Juicy growth story stocks are always enticing, but consistent income is an important component of wealth building as well. For investors in or nearing retirement, reliable income is absolutely crucial. After all, this is when you're starting to subtract from rather than add to a nest egg. There's rarely any room for missteps.
With that as a backdrop, investors with retirement on their minds -- regardless of when it may begin -- may want to take a closer look at Procter & Gamble (PG 0.31%), NextEra Energy (NEE -1.23%), and Universal Health Realty Income Trust (UHT -0.33%). They're among the best of the best dividend names to serve as a core holding of a retirement fund.
Procter & Gamble
Dividend yield: 2.2%
You've certainly heard of the company, but you may be even more of a P&G customer than you realize. Procter & Gamble is now parent to brands ranging from Pampers diapers to Gillette razors to Bounty paper towels, just to name a few. These are consumer staples we all know and use every day, usually without a second thought. This consistent usage is a big part of the reason Procter & Gamble has been able to up its dividend every year for the past 64 years, qualifying it as one of the market's most reliable Dividend Aristocrats.
Granted, the company lost its way for a while a couple decades ago. Realizing it was too big and too trapped in its old ways at a time when the internet was democratizing how customers find and purchase products, Procter & Gamble has spent the better part of the past decade regrouping. Some of that work was the sale of brands that were more of a distraction than a profit center. Other components of the overhaul included the company's foray into digitally minded marketing. CEO David Taylor has repeatedly used the term "smart audiences" to describe P&G's customer segmentation that ultimately drives more sales through more effective advertising.
Dividend yield: 1.9%
It's not the usual utility stock suggestion made to current or soon-to-be retirees. That honor tends to belong to names like Duke Energy or The Southern Company -- old-school names that have seemingly been around forever. NextEra Energy was only founded in 1984, and still remains a relatively low-profile utility holding.
Don't let the obscurity fool you, though. NextEra Energy is built to last for a couple of different reasons.
It's not only the biggest utility stock as measured by market cap, but one of the biggest in terms of power production capacity as well as one of the biggest in terms of revenue. That size translates into options.
NextEra is also built to last, which makes it a compelling pick for retirement accounts. That is, it's quite future-proof, ready to stand up against the inevitable changes the power production industry will increasingly face in the years and even decades ahead. Yes, that's the escalating war on fossil fuels and the pollution they create. NextEra Energy is the world's largest producer of wind and solar energy, with more such projects on the way.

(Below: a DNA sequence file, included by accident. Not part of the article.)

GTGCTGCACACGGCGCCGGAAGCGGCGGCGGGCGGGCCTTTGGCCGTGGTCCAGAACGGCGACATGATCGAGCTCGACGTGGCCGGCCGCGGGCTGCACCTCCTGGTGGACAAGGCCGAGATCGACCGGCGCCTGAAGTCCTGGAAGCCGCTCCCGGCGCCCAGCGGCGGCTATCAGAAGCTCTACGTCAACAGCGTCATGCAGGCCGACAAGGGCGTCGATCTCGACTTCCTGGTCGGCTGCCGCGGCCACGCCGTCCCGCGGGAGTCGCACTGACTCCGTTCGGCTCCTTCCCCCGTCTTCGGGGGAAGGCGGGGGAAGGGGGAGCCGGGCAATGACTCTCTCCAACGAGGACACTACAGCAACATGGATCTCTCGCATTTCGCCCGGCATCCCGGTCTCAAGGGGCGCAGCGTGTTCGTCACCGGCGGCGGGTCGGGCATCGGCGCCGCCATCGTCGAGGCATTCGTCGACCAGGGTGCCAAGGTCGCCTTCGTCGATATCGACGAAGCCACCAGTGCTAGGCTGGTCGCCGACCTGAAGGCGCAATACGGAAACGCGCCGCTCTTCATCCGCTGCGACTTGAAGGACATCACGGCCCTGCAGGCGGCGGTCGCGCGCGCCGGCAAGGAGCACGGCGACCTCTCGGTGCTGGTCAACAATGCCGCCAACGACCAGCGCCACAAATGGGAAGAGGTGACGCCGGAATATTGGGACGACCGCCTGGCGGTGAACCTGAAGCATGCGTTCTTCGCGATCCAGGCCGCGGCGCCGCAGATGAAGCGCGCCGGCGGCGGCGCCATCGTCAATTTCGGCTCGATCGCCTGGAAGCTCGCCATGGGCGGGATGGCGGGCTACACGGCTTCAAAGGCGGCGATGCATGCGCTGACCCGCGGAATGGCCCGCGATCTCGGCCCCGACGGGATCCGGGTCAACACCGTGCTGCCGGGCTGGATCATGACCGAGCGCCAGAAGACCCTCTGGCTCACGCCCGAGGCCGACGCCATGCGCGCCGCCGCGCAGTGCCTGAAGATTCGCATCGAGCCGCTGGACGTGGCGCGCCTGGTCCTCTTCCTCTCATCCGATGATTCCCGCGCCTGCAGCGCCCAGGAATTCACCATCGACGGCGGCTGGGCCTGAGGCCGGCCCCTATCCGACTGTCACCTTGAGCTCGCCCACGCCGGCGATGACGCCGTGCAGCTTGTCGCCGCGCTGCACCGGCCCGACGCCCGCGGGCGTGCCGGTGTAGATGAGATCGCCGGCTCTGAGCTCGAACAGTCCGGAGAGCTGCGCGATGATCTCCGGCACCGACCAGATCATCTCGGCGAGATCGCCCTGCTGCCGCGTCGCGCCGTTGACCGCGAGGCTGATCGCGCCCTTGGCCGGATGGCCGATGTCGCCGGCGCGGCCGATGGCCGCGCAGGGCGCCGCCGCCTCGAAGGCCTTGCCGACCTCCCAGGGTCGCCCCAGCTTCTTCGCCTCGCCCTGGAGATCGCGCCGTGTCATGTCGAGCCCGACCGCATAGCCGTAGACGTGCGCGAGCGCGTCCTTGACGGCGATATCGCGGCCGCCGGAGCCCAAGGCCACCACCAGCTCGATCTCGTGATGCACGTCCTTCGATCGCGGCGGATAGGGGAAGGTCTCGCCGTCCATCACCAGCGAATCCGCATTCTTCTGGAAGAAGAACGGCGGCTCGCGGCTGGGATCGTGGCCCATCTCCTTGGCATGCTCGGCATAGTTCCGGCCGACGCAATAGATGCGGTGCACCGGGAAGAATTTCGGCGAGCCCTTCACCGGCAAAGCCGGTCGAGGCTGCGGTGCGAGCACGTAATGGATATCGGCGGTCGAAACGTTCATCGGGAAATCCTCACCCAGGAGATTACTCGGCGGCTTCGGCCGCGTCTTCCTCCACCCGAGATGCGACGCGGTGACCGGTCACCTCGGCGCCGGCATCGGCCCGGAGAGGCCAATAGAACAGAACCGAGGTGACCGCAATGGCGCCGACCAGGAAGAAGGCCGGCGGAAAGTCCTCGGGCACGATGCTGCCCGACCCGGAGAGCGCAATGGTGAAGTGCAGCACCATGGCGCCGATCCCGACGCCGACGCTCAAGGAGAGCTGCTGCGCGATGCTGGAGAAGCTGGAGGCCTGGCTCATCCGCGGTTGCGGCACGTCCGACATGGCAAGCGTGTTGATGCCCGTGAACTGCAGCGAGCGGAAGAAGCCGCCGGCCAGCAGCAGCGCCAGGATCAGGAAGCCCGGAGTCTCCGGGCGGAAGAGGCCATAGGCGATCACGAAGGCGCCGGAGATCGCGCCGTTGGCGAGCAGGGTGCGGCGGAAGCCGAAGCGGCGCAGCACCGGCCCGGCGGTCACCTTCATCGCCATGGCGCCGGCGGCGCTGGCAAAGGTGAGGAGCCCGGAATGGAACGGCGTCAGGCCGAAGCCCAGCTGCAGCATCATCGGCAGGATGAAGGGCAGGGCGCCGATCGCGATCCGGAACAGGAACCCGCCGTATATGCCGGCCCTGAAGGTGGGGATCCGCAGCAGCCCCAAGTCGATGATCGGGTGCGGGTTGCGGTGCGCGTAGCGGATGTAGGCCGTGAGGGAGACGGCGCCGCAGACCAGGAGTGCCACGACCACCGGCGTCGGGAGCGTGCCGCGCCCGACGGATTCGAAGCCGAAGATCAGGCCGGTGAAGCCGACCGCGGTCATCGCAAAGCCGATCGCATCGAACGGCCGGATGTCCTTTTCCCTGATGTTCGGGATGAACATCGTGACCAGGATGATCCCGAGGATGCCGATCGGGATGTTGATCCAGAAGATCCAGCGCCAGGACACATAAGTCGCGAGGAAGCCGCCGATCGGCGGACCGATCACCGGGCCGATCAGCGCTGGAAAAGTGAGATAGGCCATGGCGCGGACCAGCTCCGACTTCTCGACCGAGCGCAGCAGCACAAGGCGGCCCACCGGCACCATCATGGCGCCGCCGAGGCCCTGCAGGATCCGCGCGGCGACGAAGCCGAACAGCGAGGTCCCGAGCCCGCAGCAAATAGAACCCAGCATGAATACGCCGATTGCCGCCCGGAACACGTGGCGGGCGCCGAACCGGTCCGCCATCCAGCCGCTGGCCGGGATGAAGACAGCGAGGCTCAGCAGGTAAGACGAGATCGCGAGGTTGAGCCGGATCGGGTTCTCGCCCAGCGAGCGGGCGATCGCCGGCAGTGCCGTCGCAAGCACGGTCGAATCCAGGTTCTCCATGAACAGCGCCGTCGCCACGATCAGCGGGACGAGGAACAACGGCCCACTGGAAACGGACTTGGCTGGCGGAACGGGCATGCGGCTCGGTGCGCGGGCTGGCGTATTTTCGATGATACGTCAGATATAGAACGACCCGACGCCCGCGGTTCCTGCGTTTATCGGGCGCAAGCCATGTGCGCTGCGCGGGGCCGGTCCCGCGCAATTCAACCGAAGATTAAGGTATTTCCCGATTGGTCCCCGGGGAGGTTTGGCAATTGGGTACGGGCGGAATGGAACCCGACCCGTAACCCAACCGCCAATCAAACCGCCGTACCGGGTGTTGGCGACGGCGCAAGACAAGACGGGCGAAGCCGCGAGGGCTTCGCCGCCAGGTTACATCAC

It couldn't be a more apropos strategy. Whether or not Joe Biden is elected president in early November, his clean energy platform is one that's now coming up on a regular basis during presidential and congressional campaigning. The topic isn't going to fade away. Sooner or later federal mandates will align with most citizens' hope that the nation can move on to more renewables. In the meantime, that transition is happening anyway. While hydrocarbons still produce most of the country's electricity, renewables are gaining ground quickly.
Universal Health Realty Income Trust
Dividend yield: 5%
Finally, though how we buy and obtain healthcare may be on the verge of change, one aspect of the business isn't. Telehealth visits are certainly handy, but, we'll still need to visit a dedicated facility for things like injections, stitches, x-rays, eye exams, and other medical procedures.
Enter Universal Health Realty Income Trust.
Universal Health Realty Income Trust owns 71 different healthcare properties -- mostly medical offices and clinics -- in 20 different states. It's also set up as a real estate investment trust, or REIT, which is a tax-advantaged way of passing along a piece of the rents collected by the company to its shareholders. On this note, not only has Universal Health Realty Income Trust paid a dividend in every quarter since it was founded in 1986, it's raised its payout every year. Not all of those increases have been enormous, but there's much to be said for steady progress over time.
The market certainly hasn't treated the company's stock like the reliable dividend payer it is, and should continue to be. Shares of Universal Health Realty Income Trust are down more than 50% from their February peak and knocking on the door of new multi-year lows, with traders initially unsure of what would become of the REIT in the wake of the coronavirus pandemic and now unsure of where the healthcare real estate industry stands in terms of politics. That sell-off seems mostly rooted in overblown fears, though, setting the stage for a recovery sooner rather than later.